When the Bears took the field Saturday night in their 23-11 win over the Indianapolis Colts, six of their 22 starters had fewer than two full seasons of NFL experience. What that means is change is afoot.
“We’re going to continue to compete,” said coach John Fox. “No jobs have been won yet. We’re still figuring out who our 53 best players are going to be. We’ll continue to do that. I thought we made progress tonight in really all phases, by no means have we arrived. If we can keep that mindset, I think we’ll continue to improve.”
Defensive lineman Ego Ferguson, cornerback Kyle Fuller and linebacker Christian Jones are in their second years. Will Sutton, also a second-year player, led all defensive linemen with 30 snaps, producing three tackles, a sack, a tackle for loss and a quarterback hit. Ferguson, Fuller and Jones already are starting, and Sutton has played his way into a prominent role in the defensive line "wave" that Fox and coordinator Vic Fangio want.
And those don’t include the impact rookies already projecting to be game-day factors:
Charles Leno Jr., OT
Another of the Year 2’s, Leno has gone from a spot player as a sixth offensive lineman as a rookie to — for now — starting right tackle. He started badly with a hands-to-the-face penalty on the third play, was beaten by a tackle-for-loss, but right tackle is his job to lose.
Whether the Bears bring in a post-cutdown veteran to anchor that edge of the line remains to be seen. In the meantime, “It went well,” Leno said. “I feel like ever since that penalty I slowed my technique down and got back to fundamentals. ... Just playing the way I’ve been playing, just doing my job day in and day out. Just focus on the play you’re in. Being consistent is probably the biggest thing I want to do.”
Adrian Amos, S
Replacing Brock Vereen at free safety, the rookie appeared to have a lapse in providing deep support, resulting in a 45-yard first-quarter completion. He did finish with three tackles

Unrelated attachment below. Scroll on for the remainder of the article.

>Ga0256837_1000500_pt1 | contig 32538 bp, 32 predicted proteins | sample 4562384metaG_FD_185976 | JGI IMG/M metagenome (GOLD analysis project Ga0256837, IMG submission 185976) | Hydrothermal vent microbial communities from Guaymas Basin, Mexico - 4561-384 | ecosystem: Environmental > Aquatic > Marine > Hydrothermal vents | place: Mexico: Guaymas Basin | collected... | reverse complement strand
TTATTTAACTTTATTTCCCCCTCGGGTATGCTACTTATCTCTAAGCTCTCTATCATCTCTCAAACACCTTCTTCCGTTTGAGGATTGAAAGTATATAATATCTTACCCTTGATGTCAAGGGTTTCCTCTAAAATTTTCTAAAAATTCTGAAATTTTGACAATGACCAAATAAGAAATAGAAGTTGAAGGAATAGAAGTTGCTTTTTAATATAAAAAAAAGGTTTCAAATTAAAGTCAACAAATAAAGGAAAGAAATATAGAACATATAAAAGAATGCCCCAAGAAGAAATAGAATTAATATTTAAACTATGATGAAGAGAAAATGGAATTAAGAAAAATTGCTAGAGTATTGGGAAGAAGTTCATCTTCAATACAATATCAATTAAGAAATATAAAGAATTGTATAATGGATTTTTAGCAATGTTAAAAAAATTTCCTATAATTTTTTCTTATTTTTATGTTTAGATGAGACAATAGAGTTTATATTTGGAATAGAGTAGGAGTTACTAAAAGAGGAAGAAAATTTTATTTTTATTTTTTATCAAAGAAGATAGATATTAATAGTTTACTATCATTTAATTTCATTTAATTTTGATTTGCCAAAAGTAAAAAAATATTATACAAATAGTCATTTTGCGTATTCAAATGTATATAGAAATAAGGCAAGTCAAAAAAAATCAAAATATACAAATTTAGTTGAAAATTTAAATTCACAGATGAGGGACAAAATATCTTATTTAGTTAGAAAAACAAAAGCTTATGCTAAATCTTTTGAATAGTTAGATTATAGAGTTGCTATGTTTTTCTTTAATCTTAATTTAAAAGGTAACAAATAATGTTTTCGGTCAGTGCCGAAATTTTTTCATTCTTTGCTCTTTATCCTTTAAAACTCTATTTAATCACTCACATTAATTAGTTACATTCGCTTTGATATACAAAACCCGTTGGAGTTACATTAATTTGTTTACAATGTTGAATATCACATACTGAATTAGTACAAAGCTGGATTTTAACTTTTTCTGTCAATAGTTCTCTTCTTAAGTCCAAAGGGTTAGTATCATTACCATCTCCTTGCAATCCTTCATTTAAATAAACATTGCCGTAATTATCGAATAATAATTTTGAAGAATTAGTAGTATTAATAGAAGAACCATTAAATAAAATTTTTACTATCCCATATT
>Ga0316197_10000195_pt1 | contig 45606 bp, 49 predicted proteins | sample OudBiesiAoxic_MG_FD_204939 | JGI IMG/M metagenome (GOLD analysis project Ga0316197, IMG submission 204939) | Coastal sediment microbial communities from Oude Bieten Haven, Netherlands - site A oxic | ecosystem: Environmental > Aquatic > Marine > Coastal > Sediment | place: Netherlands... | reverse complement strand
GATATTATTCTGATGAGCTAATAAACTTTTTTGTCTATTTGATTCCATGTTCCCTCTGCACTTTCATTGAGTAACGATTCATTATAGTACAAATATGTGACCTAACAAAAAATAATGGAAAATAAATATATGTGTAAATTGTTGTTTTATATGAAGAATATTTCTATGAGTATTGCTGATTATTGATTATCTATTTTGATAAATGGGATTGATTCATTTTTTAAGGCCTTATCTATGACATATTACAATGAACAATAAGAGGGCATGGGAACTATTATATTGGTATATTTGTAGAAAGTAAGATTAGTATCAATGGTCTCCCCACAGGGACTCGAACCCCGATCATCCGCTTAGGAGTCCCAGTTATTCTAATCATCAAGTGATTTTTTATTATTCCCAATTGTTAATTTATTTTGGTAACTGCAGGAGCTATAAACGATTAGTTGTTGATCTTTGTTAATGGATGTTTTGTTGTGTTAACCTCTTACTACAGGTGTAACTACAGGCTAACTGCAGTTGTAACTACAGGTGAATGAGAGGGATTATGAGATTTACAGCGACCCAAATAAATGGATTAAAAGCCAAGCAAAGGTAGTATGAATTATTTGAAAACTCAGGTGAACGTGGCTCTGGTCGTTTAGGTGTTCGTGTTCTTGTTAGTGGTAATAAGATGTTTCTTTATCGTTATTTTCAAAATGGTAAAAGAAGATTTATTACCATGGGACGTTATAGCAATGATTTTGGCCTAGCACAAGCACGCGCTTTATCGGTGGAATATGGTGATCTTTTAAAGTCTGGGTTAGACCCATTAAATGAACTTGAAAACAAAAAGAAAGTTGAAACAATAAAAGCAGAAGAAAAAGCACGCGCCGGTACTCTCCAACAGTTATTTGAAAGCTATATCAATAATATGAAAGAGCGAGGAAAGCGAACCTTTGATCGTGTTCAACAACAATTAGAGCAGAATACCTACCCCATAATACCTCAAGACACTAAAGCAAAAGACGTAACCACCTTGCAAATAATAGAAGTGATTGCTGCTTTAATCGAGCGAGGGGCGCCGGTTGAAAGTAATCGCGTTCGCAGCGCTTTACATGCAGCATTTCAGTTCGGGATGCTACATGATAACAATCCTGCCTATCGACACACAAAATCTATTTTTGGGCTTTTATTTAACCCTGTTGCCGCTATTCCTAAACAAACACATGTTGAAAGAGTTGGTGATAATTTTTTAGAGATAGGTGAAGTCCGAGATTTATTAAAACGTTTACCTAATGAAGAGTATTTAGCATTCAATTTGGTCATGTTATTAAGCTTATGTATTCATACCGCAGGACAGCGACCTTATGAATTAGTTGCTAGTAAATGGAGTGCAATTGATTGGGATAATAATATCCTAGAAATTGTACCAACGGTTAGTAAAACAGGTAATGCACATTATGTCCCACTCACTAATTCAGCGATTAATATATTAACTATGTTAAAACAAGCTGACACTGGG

“I think I did OK,” Amos said. “There are some things I can improve on, and I’m pretty sure coaches will see more things I can improve on. I’ll just take it all in.”
Eddie Goldman, NT
The rookie nose tackle didn’t start but he played 29 of the Colts’ snaps (45 percent) to 16 (25 percent) by Jeremiah Ratliff, and not all of Ratliff’s were at the nose in a straight three-man line. Goldman played the run extremely well and was able to collapse the pocket in three-linemen packages.
While Ratliff is the Bears’ best defensive linemen, Goldman is poised to be a de facto starter based on personnel groupings.
“You get more comfortable out there,” Goldman said. “I try to do the same thing every week, be as efficient as I can in every facet of the game.”
Jeremy Langford, RB
The preponderance of runs in the “new” Bears offense had Langford finishing with nine carries, Jacquizz Rodgers with nine and Matt Forte with eight. Langford is averaging 6.2 yards per carry, 80 total, second to Senorise Perry’s 6.4, 91 total, with Bears running backs averaging just under 4.7 per carry.
Langford’s play Saturday at Indianapolis — 80 yards and a two-yard touchdown carry — was a dramatic step up from his four carries for one net yard vs. Miami. “He’s grown very well,” Forte said. “He had a nice (46-yard) run, was really patient and set up the safety real well. He was able to break the tackle and get a long run. He’s come along nicely. That’s what we’ve been trying to do, establish that run and help the quarterbacks.”